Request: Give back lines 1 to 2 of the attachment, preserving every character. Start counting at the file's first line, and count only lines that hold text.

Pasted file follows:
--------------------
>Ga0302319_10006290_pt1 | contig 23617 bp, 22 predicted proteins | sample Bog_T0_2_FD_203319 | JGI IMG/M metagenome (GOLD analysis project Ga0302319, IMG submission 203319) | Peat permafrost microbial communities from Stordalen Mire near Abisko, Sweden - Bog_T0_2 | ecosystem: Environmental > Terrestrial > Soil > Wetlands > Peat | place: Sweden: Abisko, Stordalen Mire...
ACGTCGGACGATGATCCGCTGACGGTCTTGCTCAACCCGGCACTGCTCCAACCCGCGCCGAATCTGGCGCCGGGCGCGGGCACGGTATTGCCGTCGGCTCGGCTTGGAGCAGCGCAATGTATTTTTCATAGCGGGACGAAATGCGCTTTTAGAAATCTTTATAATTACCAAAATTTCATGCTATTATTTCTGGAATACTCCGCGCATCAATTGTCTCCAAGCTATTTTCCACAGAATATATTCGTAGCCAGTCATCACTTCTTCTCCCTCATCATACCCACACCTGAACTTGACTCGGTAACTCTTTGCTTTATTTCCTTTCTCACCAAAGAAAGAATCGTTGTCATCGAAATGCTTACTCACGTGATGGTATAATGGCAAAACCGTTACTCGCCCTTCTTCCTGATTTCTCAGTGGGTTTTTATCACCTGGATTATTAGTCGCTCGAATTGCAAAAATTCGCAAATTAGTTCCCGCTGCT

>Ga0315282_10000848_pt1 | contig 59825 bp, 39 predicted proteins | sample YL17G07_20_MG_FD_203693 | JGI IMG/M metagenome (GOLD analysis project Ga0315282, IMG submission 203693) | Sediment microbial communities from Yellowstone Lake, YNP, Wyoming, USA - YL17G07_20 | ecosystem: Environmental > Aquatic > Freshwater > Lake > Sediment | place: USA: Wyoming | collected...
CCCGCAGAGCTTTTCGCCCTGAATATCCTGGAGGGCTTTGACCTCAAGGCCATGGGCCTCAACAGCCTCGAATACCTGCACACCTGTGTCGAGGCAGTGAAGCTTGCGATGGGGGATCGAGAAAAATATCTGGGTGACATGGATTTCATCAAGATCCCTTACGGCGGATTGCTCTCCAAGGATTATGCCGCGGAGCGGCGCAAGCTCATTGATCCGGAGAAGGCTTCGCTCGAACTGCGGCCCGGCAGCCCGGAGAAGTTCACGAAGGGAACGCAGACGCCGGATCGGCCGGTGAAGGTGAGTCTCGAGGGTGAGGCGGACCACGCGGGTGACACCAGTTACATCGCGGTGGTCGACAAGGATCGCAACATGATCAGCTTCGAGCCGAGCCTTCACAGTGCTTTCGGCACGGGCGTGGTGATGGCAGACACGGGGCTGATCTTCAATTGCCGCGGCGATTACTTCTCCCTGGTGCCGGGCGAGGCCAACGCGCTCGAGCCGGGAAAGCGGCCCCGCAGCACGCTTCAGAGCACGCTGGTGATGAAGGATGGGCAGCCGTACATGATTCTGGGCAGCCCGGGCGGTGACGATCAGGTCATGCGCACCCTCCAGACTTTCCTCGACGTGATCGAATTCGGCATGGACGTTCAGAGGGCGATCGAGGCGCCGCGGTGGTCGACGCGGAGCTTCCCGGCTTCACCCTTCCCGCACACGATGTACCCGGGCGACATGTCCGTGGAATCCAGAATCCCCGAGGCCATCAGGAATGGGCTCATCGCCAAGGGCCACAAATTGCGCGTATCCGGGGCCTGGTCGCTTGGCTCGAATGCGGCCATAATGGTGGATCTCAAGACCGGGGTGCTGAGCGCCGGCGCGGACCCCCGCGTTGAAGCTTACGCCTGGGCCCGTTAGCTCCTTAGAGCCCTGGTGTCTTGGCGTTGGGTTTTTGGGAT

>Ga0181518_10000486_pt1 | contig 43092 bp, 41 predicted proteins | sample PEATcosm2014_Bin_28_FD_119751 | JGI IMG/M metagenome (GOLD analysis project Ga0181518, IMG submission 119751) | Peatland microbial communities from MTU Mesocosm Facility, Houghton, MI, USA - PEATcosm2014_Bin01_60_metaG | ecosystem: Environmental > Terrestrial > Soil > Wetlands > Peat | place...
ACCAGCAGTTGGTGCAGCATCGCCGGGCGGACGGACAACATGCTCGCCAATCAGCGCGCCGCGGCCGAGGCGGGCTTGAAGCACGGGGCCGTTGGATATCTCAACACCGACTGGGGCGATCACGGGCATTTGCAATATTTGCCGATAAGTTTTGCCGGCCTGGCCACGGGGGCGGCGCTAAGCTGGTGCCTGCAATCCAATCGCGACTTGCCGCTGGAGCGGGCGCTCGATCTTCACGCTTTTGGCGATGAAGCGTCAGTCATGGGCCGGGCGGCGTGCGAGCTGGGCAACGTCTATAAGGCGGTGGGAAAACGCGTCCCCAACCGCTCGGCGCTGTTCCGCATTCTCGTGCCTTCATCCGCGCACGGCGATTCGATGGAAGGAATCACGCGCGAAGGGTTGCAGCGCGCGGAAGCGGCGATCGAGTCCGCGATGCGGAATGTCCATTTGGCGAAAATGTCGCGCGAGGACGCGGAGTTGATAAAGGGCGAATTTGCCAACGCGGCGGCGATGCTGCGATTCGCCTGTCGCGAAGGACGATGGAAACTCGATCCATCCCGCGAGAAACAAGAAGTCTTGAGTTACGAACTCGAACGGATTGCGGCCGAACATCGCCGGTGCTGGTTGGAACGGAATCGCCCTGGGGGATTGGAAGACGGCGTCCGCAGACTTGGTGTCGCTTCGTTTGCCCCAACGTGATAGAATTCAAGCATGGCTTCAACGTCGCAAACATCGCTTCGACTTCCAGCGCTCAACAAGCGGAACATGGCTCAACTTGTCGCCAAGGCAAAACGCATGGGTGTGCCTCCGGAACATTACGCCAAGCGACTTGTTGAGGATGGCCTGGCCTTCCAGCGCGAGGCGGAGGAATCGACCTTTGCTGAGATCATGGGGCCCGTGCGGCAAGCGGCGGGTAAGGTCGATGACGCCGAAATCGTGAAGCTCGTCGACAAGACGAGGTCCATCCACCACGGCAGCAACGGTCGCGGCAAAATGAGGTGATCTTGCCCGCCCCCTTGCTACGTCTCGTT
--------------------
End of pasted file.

>Ga0302319_10006290_pt1 | contig 23617 bp, 22 predicted proteins | sample Bog_T0_2_FD_203319 | JGI IMG/M metagenome (GOLD analysis project Ga0302319, IMG submission 203319) | Peat permafrost microbial communities from Stordalen Mire near Abisko, Sweden - Bog_T0_2 | ecosystem: Environmental > Terrestrial > Soil > Wetlands > Peat | place: Sweden: Abisko, Stordalen Mire...
ACGTCGGACGATGATCCGCTGACGGTCTTGCTCAACCCGGCACTGCTCCAACCCGCGCCGAATCTGGCGCCGGGCGCGGGCACGGTATTGCCGTCGGCTCGGCTTGGAGCAGCGCAATGTATTTTTCATAGCGGGACGAAATGCGCTTTTAGAAATCTTTATAATTACCAAAATTTCATGCTATTATTTCTGGAATACTCCGCGCATCAATTGTCTCCAAGCTATTTTCCACAGAATATATTCGTAGCCAGTCATCACTTCTTCTCCCTCATCATACCCACACCTGAACTTGACTCGGTAACTCTTTGCTTTATTTCCTTTCTCACCAAAGAAAGAATCGTTGTCATCGAAATGCTTACTCACGTGATGGTATAATGGCAAAACCGTTACTCGCCCTTCTTCCTGATTTCTCAGTGGGTTTTTATCACCTGGATTATTAGTCGCTCGAATTGCAAAAATTCGCAAATTAGTTCCCGCTGCT